/autocomplete (1)

MrKane (804219) | more than 6 years ago | (#22698714)

...Get Your Ass To Mars. See you at the party Richter! Start the reactor. Free Mars. Get ready for a surprise!

why is marijuana illegal (-1, Offtopic)

Anonymous Coward | more than 6 years ago | (#22698742)

why the fuck is marijuana still illegal? you useless slobs tolerate nature being illegal, hallucinogenic plants schedule I? Are you out of your fucking minds?

lazy sheep

Wow! You sure gotta lotta pepperoni in your bread! (1)

walterbyrd (182728) | more than 6 years ago | (#22698794)

I don't know if anybody remembers that old Little Ceasar's commercial.

So what if I wear metallic clothing ? (2, Interesting)

mbone (558574) | more than 6 years ago | (#22698882)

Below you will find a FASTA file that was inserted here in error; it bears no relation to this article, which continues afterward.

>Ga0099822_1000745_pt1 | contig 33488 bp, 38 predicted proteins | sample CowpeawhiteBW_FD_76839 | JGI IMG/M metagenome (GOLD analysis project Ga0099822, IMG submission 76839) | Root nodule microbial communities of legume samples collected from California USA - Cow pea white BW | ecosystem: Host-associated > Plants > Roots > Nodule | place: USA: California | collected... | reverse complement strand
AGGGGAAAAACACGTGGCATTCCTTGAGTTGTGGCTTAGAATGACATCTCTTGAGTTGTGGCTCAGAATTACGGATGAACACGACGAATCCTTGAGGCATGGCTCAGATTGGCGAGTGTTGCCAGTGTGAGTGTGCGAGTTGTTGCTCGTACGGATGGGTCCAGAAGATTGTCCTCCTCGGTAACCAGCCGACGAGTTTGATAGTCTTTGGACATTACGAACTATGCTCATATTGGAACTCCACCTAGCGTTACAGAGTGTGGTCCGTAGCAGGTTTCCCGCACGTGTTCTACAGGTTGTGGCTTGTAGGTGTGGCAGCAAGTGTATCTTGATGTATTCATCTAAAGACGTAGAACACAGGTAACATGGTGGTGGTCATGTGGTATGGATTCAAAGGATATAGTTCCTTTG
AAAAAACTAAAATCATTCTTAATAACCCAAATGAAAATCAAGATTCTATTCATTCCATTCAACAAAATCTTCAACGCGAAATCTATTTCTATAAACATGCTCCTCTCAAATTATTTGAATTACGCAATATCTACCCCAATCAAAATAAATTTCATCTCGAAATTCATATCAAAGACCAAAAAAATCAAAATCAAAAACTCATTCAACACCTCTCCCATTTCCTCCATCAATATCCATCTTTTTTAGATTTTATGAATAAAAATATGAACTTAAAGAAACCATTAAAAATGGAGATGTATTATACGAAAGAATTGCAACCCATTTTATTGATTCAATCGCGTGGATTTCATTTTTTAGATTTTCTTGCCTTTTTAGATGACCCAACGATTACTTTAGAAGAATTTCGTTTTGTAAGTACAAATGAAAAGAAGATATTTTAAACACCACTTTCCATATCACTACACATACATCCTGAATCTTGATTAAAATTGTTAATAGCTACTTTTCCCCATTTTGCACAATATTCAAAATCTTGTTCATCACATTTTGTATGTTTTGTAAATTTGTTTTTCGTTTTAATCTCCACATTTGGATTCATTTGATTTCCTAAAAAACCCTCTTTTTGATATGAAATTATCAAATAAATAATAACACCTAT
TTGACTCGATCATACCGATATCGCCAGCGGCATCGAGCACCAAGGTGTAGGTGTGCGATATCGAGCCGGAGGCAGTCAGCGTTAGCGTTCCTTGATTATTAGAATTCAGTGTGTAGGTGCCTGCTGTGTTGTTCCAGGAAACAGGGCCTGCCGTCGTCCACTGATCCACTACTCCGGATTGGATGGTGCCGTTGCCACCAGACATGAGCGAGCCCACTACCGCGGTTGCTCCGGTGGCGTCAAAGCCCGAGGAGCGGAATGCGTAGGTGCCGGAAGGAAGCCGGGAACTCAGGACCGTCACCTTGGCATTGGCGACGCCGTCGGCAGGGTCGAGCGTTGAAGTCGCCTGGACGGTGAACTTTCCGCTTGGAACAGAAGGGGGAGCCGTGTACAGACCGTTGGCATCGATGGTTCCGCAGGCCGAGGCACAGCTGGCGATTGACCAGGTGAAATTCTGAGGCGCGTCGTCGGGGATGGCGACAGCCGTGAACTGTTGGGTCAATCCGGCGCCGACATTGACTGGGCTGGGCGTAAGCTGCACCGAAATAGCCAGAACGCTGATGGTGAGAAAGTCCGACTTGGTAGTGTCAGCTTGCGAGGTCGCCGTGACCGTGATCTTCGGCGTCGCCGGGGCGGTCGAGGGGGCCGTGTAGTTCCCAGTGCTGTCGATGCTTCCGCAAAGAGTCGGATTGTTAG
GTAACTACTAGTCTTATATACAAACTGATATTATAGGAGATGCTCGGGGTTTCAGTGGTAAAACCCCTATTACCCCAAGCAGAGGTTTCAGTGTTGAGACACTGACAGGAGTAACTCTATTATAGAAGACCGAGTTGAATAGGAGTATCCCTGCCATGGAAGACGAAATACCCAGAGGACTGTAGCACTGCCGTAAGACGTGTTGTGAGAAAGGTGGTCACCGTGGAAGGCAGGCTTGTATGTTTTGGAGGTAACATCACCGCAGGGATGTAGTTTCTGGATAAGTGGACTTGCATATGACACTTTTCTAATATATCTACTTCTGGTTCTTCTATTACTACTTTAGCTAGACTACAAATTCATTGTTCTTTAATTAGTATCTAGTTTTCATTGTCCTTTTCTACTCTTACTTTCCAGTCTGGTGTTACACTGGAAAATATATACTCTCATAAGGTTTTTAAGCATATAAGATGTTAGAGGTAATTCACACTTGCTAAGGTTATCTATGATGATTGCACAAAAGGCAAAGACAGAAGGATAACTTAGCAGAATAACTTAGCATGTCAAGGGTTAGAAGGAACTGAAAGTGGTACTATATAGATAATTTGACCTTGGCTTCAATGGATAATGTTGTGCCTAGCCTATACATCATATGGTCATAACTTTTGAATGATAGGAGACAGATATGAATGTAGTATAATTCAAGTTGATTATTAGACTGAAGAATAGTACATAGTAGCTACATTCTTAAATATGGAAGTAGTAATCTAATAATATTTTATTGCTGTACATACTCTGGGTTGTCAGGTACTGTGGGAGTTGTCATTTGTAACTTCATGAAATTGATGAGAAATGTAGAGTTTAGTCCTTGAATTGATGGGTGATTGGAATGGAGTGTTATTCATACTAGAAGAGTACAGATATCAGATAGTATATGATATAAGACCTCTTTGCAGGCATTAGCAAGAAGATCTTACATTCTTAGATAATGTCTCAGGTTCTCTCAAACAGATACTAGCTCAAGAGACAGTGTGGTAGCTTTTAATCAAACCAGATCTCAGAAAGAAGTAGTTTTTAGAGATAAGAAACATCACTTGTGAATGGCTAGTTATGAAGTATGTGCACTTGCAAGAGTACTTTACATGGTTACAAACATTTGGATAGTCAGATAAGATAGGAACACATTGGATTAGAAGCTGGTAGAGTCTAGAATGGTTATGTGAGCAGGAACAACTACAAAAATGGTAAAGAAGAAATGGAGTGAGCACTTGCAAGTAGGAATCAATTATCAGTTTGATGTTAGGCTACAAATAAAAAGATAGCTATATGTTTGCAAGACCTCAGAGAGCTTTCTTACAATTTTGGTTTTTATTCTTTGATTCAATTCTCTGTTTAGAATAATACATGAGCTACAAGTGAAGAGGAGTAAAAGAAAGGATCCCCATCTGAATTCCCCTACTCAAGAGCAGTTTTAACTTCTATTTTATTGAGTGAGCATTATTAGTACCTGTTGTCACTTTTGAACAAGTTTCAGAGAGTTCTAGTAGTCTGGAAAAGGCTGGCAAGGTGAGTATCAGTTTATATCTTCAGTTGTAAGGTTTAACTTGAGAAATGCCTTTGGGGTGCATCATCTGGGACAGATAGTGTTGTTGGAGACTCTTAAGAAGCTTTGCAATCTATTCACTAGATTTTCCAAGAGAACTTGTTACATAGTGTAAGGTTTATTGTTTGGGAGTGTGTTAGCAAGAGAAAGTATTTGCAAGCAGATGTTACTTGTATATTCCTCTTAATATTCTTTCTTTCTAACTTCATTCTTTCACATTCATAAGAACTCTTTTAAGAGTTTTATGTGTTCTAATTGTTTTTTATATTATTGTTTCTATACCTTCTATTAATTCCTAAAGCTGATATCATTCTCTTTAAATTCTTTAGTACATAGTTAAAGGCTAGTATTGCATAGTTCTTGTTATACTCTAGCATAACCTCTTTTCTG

These devices use sub mm wavelengths, which means that they would be stopped by metallic meshes with a mesh size of 0.1 mm or so.
(I have seen women's party dresses with meshes like this).

So, what if I wear a metallic mesh shirt or coat ? Or pants ? So much for the T5000.

BTW, has any physicist ever used the term "T rays" ? What dumb-ass marketing guy thought that up ?

So if I don't want to be exposted to..... (1)

blankoboy (719577) | more than 6 years ago | (#22698884)

...terahertz radiation (T-rays), I just need to stop traveling by air and stay away from the streets of London? How soon will be before they are doing drive by scans of people in their homes to ensure they are in compliance with the order of law.

I assume that they will also be giving out coupons for cancer treatments to the people they are scanning to be used 20 years later.

/Negative, I am a meat popsicle.

Re:So if I don't want to be exposted to..... (1)

Patrik_AKA_RedX (624423) | more than 6 years ago | (#22698988)

/Negative, I am a meat popsicle
Must...block...the...mental...image...

Oblig Star Trek (2, Insightful)

itlurksbeneath (952654) | more than 6 years ago | (#22698922)